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Now because I expect your coming unto us, with other of our friends, whose company we much desire, I thought good to advise you of a few things needful. Be careful to have a very good bread-room to put your biscuits in. Let your cask for beer and water be iron-bound, for the first tire, if not more. Let not your meat be dry-salted; none can do it better than the sailors. Let your meal be so hard trod in your cask that you shall need and adze or hatchet to work it out with. Trust not toomuch on us for corn at this time, for by reason of this last company that came (the Fortune in 1621), depending wholly upon us, we shall have little enough till harvest. Be careful to come by some of your meal to spend by the way; it will much refresh you. Build your cabins as open as you can, and bring good store of clothes and bedding with you. Bring every man a musket or fowling-piece. Let your piece be long in the barrel, and fear not the weight of it, for most of our shooting is from stands. Bring juice of lemons, and take it fasting; it is of good use. For hot waters, aniseed water is the best; but use it sparingly. If you bring any thing for comfort in the country, butter or sallet oil, or both is very good. Our Indian corn, even the coarsest, maketh as pleasant meat as rice; therefore spare that, unless by the way. Bring paper and linseed oil for your windows, with cotton yarn for your lamps. Let your shot be most for big fowls, and bring store of powder and shot. I forebear further to write for the present, hoping to see you by the next return. So I take my leave, commending you to the Lord for a safe conduct unto us, resting in him.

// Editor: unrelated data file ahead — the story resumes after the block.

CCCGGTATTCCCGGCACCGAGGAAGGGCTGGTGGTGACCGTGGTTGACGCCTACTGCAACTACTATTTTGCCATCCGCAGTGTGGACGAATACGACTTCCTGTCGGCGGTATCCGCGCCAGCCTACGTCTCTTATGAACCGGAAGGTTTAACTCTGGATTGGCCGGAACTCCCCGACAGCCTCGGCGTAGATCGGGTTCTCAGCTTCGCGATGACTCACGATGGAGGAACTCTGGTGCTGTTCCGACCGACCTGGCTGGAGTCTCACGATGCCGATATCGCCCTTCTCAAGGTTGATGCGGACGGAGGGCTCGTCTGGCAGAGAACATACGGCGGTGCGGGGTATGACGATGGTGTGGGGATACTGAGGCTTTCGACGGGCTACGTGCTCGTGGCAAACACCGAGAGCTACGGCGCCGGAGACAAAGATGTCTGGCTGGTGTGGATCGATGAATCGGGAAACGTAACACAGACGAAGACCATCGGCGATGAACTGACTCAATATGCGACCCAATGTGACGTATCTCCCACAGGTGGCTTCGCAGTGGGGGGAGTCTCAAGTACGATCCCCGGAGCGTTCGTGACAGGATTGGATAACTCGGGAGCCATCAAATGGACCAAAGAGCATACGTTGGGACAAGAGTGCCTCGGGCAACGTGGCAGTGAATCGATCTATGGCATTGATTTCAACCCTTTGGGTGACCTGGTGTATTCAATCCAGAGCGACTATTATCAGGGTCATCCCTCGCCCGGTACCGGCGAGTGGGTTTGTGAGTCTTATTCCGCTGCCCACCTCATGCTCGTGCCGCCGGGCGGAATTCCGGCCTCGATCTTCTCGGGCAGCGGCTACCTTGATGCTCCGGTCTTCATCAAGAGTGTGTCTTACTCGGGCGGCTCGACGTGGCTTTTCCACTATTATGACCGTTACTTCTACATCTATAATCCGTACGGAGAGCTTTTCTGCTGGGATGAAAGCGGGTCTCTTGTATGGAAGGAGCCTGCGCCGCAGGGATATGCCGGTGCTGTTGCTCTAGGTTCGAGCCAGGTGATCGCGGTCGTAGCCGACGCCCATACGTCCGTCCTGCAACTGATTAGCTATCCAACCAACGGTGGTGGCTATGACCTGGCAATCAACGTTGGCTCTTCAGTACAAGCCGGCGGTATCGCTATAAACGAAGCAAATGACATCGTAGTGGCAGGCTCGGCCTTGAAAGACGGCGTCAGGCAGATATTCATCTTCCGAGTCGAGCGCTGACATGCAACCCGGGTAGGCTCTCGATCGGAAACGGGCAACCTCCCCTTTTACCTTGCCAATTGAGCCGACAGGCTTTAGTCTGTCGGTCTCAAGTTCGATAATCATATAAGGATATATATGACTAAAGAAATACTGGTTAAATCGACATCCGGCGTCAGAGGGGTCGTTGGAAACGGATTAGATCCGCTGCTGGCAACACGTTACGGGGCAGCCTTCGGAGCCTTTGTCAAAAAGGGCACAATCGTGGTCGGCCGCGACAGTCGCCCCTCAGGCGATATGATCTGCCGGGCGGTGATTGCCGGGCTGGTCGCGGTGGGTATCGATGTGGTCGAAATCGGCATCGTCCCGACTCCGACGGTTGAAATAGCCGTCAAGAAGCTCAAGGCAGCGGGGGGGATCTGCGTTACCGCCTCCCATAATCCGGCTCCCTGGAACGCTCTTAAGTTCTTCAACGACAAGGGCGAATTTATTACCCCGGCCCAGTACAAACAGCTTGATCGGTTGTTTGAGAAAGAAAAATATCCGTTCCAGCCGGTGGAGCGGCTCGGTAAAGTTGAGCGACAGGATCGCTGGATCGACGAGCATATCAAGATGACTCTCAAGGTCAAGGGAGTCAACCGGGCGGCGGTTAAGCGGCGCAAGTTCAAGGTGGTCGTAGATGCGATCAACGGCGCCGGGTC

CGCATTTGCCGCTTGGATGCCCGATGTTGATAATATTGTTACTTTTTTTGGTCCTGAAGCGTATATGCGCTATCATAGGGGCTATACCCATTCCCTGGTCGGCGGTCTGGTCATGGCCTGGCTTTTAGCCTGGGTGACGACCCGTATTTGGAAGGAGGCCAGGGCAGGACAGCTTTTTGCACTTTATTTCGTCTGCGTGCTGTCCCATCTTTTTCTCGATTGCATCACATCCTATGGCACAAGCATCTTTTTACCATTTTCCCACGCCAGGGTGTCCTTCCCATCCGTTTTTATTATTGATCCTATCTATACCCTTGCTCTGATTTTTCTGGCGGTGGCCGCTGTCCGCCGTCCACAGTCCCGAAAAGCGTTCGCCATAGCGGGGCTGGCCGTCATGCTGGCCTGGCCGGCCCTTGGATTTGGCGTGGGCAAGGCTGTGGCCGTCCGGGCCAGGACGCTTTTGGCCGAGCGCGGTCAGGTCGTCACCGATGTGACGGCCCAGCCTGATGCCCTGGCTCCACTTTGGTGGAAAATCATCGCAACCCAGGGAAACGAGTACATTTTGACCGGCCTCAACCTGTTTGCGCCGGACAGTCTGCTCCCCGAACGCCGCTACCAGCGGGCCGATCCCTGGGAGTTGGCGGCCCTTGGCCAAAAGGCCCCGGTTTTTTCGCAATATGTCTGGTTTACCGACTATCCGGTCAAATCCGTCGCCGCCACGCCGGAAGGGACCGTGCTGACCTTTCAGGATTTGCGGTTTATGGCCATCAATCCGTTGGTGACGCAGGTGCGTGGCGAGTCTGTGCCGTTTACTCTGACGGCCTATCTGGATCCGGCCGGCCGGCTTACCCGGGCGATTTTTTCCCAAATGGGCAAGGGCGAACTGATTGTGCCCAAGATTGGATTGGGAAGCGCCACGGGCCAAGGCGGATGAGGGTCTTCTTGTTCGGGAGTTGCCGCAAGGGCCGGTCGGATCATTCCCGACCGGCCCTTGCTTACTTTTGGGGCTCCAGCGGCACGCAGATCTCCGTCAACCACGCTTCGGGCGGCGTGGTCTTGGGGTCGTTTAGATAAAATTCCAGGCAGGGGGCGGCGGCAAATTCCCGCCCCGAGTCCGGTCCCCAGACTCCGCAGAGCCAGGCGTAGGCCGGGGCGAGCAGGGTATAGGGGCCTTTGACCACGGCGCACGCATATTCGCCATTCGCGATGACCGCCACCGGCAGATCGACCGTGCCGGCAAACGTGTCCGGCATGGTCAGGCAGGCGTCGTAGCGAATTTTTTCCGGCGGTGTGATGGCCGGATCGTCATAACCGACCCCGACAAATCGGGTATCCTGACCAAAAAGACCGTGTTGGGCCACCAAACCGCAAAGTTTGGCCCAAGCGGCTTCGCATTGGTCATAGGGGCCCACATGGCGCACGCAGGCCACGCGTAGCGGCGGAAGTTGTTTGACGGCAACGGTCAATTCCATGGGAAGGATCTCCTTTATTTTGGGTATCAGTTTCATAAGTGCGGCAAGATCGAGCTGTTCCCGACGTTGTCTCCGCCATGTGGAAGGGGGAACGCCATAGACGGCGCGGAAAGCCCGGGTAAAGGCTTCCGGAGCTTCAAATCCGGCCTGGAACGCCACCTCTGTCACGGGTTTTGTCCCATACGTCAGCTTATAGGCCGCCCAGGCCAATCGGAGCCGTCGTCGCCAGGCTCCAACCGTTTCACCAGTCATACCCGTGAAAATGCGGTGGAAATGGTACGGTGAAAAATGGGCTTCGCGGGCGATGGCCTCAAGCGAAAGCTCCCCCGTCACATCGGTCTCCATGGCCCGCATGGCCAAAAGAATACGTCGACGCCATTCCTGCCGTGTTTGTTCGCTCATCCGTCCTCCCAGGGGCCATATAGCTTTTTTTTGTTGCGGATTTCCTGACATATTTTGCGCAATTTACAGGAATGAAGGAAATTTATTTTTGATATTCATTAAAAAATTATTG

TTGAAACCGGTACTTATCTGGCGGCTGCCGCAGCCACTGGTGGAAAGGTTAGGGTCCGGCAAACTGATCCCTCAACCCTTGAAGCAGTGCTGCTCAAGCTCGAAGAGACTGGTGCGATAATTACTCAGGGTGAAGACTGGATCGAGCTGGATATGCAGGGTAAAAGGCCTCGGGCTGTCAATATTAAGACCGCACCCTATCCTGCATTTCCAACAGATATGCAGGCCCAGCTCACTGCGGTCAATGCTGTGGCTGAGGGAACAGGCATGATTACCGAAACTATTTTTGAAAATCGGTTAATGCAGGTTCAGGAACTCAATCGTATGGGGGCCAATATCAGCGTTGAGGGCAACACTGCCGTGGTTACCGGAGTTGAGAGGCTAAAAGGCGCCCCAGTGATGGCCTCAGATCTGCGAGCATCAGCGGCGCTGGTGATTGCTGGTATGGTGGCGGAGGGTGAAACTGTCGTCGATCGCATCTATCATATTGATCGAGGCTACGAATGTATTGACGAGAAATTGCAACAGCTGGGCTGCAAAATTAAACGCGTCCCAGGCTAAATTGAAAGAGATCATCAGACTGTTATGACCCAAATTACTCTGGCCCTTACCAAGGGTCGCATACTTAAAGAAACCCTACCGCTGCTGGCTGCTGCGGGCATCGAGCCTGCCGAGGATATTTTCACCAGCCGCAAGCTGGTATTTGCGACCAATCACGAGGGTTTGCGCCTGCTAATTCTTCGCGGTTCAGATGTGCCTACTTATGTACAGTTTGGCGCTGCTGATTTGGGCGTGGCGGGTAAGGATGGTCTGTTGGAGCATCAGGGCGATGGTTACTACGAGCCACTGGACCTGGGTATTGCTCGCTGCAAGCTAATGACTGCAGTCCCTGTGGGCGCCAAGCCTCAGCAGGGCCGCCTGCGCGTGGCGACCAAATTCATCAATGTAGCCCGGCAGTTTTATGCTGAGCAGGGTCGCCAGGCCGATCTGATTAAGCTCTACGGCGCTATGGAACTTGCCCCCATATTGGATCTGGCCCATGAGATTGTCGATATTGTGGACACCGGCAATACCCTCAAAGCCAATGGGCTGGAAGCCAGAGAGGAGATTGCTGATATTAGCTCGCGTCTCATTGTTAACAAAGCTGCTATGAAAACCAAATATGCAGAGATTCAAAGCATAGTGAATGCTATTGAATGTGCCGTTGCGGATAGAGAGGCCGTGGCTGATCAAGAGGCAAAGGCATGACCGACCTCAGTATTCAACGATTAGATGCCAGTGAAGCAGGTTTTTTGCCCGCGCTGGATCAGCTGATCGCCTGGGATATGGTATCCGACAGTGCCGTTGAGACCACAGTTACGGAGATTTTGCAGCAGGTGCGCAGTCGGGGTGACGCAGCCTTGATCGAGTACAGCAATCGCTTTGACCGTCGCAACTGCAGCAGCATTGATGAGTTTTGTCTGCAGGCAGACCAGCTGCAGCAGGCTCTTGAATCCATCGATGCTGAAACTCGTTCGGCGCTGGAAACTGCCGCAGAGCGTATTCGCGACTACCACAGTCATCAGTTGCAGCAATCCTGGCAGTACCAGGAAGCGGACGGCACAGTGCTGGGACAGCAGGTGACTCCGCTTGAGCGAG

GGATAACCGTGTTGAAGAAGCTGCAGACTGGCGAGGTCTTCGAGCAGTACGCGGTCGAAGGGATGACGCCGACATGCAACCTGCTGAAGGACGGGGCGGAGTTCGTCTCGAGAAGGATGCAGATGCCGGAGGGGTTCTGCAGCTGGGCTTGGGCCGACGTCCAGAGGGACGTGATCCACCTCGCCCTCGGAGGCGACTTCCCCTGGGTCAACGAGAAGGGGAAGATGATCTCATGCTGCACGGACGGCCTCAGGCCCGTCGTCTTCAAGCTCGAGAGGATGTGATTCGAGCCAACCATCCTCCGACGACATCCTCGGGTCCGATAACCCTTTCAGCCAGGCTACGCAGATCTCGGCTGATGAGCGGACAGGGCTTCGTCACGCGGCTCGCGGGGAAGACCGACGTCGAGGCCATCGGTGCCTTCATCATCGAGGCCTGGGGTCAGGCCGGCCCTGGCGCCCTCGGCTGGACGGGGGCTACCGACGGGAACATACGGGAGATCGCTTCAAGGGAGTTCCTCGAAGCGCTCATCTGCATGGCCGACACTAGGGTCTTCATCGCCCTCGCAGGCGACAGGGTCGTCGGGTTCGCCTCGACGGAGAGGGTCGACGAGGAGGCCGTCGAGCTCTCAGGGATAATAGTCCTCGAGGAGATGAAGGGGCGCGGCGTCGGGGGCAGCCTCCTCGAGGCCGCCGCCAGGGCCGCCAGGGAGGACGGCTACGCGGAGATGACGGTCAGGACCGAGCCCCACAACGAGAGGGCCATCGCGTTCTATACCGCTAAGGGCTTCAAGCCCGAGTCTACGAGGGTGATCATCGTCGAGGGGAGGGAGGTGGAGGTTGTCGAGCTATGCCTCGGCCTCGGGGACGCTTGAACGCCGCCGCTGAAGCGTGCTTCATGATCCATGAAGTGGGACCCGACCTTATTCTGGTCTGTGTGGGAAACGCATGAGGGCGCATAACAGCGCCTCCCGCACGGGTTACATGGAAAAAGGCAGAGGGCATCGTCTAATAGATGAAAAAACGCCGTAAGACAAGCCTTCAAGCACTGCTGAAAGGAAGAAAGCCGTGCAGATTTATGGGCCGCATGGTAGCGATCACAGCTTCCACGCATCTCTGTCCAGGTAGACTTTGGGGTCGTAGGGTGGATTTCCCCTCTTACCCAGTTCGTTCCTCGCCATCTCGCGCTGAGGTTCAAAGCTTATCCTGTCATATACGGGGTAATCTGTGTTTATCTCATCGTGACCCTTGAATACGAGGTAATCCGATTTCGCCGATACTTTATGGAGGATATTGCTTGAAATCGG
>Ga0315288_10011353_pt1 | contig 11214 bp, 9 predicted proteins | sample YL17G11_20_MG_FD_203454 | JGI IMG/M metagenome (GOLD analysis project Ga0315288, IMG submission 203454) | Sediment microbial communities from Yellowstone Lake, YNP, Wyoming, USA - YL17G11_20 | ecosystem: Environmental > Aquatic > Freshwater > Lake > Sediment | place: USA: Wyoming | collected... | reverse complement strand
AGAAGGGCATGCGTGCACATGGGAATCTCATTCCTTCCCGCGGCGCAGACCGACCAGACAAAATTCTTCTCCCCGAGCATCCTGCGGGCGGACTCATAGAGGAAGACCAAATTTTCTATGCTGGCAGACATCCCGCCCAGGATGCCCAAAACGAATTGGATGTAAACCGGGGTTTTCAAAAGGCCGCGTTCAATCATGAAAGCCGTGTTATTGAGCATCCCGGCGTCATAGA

Your loving friend

E.W.

Plymouth, in New England, this 11th of December, 1621